Wednesday, 16 January 2002: 3:30 PM
Examining model sensitivities to cloud microphysics using a single-column model, NCEP forecasts and ARM data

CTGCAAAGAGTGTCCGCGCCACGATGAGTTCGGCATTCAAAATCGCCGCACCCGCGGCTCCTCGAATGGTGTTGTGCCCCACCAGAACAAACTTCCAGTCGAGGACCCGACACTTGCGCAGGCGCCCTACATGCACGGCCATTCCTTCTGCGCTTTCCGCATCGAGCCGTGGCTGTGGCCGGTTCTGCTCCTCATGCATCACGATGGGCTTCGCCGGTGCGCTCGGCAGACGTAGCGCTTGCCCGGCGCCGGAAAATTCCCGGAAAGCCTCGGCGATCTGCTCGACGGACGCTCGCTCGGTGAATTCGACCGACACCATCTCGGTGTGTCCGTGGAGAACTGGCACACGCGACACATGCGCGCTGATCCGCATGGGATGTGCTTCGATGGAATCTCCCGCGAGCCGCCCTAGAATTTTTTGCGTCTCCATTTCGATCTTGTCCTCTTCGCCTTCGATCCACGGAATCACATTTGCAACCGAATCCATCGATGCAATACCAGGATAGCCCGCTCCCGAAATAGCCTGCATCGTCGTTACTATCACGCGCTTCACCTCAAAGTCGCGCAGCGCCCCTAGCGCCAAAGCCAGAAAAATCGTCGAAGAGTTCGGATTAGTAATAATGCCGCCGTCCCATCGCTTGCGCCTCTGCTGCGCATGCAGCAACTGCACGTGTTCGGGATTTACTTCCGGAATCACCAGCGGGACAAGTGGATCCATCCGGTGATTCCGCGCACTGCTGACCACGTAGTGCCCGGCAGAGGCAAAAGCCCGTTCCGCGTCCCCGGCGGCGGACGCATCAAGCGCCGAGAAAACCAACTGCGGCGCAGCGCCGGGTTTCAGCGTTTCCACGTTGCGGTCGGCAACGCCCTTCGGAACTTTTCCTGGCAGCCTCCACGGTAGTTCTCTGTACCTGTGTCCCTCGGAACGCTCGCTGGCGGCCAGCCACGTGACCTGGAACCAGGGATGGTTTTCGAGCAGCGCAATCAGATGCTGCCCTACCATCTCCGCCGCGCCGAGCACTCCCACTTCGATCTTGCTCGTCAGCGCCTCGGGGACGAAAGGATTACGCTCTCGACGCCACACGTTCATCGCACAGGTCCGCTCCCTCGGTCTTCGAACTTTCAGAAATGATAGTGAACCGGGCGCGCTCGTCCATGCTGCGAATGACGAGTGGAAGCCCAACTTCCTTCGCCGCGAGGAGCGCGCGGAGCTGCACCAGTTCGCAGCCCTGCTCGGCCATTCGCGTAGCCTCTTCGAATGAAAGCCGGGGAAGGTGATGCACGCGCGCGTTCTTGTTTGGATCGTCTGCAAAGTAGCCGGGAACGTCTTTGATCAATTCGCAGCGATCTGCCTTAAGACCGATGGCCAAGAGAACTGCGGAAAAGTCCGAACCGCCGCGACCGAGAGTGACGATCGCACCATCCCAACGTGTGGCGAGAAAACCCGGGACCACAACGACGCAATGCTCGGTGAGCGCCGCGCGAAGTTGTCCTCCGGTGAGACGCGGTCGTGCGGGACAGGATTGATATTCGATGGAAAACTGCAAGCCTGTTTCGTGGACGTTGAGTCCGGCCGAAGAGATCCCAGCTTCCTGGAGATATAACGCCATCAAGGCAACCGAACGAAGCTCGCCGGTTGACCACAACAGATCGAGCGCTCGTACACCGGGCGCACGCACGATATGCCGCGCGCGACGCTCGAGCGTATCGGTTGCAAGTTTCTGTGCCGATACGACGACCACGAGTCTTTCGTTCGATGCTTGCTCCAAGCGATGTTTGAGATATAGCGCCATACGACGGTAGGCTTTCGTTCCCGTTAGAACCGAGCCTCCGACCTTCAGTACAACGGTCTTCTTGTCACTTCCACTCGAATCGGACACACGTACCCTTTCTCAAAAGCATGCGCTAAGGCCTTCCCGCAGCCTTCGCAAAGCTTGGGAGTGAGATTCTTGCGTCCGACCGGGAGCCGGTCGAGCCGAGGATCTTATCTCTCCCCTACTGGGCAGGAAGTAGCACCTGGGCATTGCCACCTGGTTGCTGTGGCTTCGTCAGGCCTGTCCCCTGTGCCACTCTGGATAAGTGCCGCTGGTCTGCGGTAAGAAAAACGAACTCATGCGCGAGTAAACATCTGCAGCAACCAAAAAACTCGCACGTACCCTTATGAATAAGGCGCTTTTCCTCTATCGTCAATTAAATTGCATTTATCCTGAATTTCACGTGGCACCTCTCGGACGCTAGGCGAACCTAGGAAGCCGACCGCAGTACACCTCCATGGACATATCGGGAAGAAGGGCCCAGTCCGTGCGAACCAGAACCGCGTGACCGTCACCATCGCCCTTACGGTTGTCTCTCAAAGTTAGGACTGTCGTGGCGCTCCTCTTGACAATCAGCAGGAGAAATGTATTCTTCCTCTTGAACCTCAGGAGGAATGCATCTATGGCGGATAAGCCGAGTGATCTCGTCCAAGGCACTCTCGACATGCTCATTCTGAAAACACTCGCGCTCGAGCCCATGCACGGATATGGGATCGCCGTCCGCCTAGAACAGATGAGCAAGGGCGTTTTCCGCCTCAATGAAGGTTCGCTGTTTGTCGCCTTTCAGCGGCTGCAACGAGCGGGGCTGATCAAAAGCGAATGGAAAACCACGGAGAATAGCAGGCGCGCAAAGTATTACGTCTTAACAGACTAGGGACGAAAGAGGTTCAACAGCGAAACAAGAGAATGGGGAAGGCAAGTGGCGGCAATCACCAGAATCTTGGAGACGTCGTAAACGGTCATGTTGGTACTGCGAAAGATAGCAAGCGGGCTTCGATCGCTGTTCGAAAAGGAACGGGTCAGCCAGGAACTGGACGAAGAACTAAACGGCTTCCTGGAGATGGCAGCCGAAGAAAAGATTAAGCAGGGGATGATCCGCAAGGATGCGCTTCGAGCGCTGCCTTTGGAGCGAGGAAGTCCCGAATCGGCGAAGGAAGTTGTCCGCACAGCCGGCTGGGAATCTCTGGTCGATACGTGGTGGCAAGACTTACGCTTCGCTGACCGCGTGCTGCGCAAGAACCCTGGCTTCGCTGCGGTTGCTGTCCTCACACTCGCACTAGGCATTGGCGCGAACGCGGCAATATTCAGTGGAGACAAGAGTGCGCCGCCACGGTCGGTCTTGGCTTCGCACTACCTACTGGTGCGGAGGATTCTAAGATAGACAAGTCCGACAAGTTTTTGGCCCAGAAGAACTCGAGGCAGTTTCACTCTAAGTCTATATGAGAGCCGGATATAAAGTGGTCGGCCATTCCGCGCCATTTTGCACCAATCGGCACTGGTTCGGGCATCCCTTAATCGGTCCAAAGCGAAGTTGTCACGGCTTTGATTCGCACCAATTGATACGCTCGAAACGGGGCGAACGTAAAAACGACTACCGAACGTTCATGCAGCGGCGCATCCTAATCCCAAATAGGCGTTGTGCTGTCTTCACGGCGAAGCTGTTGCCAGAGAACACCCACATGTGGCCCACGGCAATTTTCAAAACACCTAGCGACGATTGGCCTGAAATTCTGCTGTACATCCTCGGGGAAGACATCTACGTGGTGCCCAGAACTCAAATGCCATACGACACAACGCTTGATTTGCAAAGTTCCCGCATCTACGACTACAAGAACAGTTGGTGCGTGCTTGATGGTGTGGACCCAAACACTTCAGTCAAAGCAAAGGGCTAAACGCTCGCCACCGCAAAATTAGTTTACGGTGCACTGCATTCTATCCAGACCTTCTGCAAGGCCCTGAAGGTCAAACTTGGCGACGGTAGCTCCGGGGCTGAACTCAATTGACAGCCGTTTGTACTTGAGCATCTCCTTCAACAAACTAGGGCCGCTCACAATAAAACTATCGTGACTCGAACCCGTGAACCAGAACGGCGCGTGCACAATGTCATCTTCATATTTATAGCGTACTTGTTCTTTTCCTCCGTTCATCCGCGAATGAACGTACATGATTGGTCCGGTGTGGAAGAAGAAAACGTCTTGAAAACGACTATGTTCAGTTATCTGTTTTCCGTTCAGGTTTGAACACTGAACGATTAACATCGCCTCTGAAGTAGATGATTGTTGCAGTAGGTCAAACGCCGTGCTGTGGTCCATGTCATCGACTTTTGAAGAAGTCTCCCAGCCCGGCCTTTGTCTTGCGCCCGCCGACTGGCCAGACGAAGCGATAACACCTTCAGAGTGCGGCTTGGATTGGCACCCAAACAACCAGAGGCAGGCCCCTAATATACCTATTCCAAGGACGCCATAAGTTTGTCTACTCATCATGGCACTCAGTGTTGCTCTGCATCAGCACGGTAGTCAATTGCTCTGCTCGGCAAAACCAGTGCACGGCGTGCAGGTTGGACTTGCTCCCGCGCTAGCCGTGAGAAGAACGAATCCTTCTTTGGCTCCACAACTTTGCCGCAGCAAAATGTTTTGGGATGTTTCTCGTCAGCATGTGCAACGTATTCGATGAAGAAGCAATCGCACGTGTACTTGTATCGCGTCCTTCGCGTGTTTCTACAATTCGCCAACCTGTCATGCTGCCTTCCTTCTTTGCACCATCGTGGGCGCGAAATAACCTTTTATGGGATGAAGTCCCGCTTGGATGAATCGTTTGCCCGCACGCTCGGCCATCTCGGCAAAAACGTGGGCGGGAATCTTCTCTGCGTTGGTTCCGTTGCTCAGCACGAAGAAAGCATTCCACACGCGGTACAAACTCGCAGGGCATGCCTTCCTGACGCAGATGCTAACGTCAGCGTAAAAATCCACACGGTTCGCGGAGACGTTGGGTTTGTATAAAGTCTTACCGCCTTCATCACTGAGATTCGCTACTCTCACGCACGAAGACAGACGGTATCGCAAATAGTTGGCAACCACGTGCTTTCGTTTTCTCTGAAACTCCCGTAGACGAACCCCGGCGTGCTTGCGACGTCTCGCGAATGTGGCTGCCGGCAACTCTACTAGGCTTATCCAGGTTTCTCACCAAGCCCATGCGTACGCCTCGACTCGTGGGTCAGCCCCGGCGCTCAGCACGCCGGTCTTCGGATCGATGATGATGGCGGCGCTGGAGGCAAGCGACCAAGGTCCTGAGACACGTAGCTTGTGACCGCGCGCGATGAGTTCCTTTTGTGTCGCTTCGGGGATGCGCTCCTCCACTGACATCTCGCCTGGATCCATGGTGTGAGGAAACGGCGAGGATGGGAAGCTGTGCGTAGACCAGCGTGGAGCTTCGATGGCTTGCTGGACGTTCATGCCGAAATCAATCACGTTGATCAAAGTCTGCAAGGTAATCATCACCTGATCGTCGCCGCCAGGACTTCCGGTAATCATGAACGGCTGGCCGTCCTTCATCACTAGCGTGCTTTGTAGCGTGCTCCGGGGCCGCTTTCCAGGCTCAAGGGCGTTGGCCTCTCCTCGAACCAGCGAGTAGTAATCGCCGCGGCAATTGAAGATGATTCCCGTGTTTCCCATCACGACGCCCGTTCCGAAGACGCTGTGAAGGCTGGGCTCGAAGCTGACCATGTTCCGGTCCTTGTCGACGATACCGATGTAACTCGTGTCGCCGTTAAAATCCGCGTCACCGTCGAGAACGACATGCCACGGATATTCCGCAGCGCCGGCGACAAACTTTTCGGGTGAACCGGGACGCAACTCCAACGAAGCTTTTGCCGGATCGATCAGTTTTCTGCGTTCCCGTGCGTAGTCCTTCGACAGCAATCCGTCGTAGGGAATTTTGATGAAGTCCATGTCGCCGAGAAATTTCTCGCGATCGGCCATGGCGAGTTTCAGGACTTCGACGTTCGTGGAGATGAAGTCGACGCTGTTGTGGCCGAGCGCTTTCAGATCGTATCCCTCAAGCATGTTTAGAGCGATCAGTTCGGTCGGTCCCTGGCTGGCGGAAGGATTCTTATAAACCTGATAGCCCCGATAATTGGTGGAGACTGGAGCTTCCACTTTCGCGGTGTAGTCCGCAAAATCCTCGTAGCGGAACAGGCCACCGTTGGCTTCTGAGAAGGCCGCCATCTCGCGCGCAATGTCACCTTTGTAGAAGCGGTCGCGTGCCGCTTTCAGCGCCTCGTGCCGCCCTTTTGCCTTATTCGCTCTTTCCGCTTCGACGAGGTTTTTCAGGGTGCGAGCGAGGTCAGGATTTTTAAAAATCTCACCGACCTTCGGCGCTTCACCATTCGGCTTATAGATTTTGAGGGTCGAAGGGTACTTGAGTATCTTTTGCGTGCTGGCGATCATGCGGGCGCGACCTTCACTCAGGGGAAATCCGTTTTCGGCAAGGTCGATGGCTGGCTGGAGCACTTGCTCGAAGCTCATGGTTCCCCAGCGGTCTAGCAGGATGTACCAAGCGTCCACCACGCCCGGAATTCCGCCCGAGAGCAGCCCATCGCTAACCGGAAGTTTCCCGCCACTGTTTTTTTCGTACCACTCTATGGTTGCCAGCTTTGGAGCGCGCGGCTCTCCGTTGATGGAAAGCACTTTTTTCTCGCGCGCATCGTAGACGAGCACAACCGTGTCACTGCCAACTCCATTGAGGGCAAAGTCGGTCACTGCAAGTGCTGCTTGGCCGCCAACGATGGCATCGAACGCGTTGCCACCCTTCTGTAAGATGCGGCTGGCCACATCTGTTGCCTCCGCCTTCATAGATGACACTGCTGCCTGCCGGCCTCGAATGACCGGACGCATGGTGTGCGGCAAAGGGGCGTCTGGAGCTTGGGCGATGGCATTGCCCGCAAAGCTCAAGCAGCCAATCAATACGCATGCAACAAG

We have investigated the sensitivity of modeled radiative fluxes to the specification of cloud microphysical parameterizations using a single-column model and measurements from the Atmospheric Radiation Measurement Program. The single-column model was run for the three month period of June-August, 2000 at the ARM Southern Great Plains site. The model was forced using 0-24 hour forecast products from the NCEP GSM. Several model runs were performed, each with a different package of cloud microphysical parameterizations. The temporal evolution of modeled cloud amount as well as surface radiative fluxes from a control run compare well with ARM measurements at the Southern Great Plains site. Our results indicate that surface and top-of-atmosphere radiative fluxes are sensitive to the scheme used to specify the ice particle effective radius. However, the sensitivity does not appear as strong as that found in a previous study in the tropical western Pacific. We also found that the inclusion of ice particle fallout can have a significant effect on the amount and location of high cirrus clouds. A particularly interesting finding from the model results was that the variance of the modeled ice particle effective radius is considerably smaller than that suggested by ARM cloud radar measurements. This was the case for all four parameterizations of ice particle effective radius that were tested. Our preliminary results suggest that this underestimate of the ice particle effective radius variance can have significant effects on the modeled radiative fluxes due to the highly non-linear nature of cloud-radiation interactions. At the meeting we will present quantitative results from SCM simulations.